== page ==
Dear Academic Approach Families & Colleagues: We’ve heard from many families about the challenges of applying to college this fall. With so much still uncertain and many students unable to visit colleges, many students are finding an already challenging process even more of an uphill climb. With the early decision deadline for many schools at the beginning of November, we’re already seeing the impacts of these difficulties. Through November 2nd, the Common Application, through which students can apply to more than 900 colleges and universities, saw 8% fewer first-year applications when compared to the same time period in 2019. Completion of the Free Application for Federal Student Aid (FAFSA) is down 16% from last year. One small advantage to students this year, however, is the robust availability of online information about schools. Many colleges and universities are offering more and more virtual visit and information session options, increasing access to learn more about schools when in-person visits are unlikely. Many colleges are relying more heavily than ever on metrics like demonstrated interest (how much interest the student shows in a given college) to help admit students more likely to attend, and students are able to demonstrate that interest in more accessible ways through these virtual engagements. Be well, Matthew Pietrafetta, Ph.D., Founder & CEO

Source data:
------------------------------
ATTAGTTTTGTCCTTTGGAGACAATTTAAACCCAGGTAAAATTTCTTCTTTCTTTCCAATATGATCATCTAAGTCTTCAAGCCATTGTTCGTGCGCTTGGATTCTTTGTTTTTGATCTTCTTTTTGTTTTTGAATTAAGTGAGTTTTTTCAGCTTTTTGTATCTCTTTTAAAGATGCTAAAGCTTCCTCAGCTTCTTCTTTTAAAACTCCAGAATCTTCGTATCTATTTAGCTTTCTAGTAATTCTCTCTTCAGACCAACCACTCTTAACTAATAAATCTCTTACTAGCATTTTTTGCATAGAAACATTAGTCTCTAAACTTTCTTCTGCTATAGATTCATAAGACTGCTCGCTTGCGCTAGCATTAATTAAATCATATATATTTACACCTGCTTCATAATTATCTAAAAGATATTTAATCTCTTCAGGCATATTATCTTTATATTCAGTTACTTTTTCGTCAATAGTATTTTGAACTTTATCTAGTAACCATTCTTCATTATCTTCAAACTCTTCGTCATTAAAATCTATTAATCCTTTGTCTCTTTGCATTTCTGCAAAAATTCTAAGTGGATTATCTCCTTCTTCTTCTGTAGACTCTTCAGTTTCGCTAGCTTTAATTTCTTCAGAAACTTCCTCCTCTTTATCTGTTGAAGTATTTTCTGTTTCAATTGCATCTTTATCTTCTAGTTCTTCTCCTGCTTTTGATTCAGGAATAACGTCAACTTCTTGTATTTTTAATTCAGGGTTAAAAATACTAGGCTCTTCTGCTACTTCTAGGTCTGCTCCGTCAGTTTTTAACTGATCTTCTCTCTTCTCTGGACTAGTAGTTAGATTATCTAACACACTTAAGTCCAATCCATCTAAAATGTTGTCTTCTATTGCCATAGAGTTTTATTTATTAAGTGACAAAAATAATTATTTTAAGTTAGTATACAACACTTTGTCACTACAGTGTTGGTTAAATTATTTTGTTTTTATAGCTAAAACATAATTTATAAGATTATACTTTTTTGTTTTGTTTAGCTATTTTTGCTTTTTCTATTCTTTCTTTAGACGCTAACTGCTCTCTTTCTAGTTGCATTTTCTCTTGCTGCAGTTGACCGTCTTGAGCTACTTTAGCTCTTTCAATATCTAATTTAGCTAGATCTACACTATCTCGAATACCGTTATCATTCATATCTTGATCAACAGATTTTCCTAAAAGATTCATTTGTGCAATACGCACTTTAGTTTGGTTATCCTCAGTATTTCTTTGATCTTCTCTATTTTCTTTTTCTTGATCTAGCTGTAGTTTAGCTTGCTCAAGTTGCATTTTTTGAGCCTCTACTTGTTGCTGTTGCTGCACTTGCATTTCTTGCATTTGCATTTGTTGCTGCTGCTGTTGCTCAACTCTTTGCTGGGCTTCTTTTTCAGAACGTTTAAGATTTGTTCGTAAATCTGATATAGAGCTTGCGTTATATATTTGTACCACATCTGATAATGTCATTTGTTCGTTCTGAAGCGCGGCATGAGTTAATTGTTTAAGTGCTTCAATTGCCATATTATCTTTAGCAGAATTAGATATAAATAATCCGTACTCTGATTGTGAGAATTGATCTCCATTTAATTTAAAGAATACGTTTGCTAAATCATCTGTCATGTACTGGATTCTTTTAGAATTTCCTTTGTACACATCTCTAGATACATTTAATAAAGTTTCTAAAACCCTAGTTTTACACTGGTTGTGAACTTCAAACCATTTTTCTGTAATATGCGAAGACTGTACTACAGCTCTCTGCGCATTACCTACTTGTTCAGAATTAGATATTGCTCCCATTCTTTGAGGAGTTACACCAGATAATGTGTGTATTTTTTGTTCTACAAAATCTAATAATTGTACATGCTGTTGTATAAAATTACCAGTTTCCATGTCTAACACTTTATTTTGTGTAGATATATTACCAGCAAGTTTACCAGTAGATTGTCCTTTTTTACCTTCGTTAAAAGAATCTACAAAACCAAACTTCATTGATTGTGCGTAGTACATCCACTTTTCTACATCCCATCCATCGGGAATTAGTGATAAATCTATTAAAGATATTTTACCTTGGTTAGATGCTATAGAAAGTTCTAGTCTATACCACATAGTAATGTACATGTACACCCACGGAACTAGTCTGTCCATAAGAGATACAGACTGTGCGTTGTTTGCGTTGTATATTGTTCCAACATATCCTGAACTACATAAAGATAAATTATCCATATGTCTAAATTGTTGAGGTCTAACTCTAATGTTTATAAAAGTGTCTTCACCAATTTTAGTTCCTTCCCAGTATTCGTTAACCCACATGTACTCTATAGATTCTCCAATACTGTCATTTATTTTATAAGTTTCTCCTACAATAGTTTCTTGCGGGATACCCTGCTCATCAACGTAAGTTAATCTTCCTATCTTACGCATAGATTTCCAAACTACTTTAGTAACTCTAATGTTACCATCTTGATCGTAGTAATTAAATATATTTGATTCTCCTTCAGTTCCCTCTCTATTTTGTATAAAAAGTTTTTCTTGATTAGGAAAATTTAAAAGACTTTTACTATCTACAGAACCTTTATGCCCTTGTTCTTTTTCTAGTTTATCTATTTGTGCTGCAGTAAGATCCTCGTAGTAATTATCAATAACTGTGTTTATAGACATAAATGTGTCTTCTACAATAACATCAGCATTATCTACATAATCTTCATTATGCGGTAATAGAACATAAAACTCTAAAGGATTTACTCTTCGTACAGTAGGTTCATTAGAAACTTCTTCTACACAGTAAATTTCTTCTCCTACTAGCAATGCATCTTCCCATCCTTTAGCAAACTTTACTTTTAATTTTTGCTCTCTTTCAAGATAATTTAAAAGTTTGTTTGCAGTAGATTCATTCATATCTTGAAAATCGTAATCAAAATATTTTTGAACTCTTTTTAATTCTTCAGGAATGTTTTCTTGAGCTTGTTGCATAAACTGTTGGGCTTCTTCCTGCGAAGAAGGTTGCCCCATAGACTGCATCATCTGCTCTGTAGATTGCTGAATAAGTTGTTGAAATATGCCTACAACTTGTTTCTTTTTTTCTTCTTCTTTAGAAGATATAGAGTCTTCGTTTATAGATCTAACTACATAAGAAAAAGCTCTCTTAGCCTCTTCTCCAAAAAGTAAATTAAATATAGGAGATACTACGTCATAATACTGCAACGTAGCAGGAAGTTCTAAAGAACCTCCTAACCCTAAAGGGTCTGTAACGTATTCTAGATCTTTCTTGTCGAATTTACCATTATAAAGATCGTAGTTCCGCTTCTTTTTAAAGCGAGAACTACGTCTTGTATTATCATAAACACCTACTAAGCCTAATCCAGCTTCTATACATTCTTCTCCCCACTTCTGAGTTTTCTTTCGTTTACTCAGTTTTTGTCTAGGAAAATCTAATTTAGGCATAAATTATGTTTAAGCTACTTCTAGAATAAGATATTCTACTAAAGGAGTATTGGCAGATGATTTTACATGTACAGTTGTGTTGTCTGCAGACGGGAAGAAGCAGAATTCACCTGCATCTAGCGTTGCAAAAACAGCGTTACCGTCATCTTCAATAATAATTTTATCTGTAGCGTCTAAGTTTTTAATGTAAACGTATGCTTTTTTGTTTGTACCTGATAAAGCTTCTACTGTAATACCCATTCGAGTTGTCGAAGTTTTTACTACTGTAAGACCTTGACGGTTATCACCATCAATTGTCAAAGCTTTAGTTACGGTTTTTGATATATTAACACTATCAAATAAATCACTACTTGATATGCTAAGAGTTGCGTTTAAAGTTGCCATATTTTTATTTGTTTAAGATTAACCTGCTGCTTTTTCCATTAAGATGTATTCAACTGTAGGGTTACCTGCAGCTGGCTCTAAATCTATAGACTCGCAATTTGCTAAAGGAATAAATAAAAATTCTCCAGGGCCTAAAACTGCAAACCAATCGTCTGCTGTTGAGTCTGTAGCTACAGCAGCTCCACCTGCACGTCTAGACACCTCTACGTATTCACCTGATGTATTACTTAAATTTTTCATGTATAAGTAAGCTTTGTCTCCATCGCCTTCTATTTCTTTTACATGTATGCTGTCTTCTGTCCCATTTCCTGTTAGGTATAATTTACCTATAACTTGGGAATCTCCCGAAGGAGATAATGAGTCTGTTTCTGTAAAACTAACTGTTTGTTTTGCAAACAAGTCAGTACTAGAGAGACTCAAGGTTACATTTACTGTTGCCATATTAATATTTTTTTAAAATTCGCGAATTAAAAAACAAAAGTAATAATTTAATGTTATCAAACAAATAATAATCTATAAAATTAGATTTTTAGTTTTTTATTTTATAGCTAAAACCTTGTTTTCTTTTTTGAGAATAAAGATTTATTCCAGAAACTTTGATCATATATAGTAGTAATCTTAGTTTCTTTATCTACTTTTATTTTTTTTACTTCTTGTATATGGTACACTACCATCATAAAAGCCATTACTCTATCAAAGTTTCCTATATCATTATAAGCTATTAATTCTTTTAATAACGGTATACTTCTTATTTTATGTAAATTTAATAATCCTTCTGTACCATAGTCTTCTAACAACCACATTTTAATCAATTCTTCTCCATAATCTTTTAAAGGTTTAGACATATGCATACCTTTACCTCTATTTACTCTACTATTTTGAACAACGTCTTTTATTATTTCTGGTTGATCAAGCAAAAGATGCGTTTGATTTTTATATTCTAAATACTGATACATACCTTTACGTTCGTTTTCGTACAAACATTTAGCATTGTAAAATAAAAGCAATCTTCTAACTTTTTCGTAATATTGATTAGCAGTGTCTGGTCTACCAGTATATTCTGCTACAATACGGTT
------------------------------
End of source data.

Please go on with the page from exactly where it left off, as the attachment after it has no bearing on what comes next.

By |2020-11-12T18:30:00+00:00November 12, 2020|Letter|Comments Off on Applying To College During COVID

First-Quarter Results Demonstrate Impact of Learning Loss